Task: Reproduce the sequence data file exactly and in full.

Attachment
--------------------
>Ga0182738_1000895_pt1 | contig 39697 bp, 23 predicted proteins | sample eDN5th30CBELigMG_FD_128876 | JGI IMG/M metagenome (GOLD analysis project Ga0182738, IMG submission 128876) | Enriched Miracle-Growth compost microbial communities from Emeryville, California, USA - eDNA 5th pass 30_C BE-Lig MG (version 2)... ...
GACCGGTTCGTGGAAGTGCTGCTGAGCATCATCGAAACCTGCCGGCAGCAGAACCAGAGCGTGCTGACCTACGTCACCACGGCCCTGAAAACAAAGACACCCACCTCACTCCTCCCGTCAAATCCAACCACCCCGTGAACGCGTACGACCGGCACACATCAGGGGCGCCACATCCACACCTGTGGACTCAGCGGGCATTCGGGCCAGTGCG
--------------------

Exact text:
>Ga0182738_1000895_pt1 | contig 39697 bp, 23 predicted proteins | sample eDN5th30CBELigMG_FD_128876 | JGI IMG/M metagenome (GOLD analysis project Ga0182738, IMG submission 128876) | Enriched Miracle-Growth compost microbial communities from Emeryville, California, USA - eDNA 5th pass 30_C BE-Lig MG (version 2)... ...
GACCGGTTCGTGGAAGTGCTGCTGAGCATCATCGAAACCTGCCGGCAGCAGAACCAGAGCGTGCTGACCTACGTCACCACGGCCCTGAAAACAAAGACACCCACCTCACTCCTCCCGTCAAATCCAACCACCCCGTGAACGCGTACGACCGGCACACATCAGGGGCGCCACATCCACACCTGTGGACTCAGCGGGCATTCGGGCCAGTGCG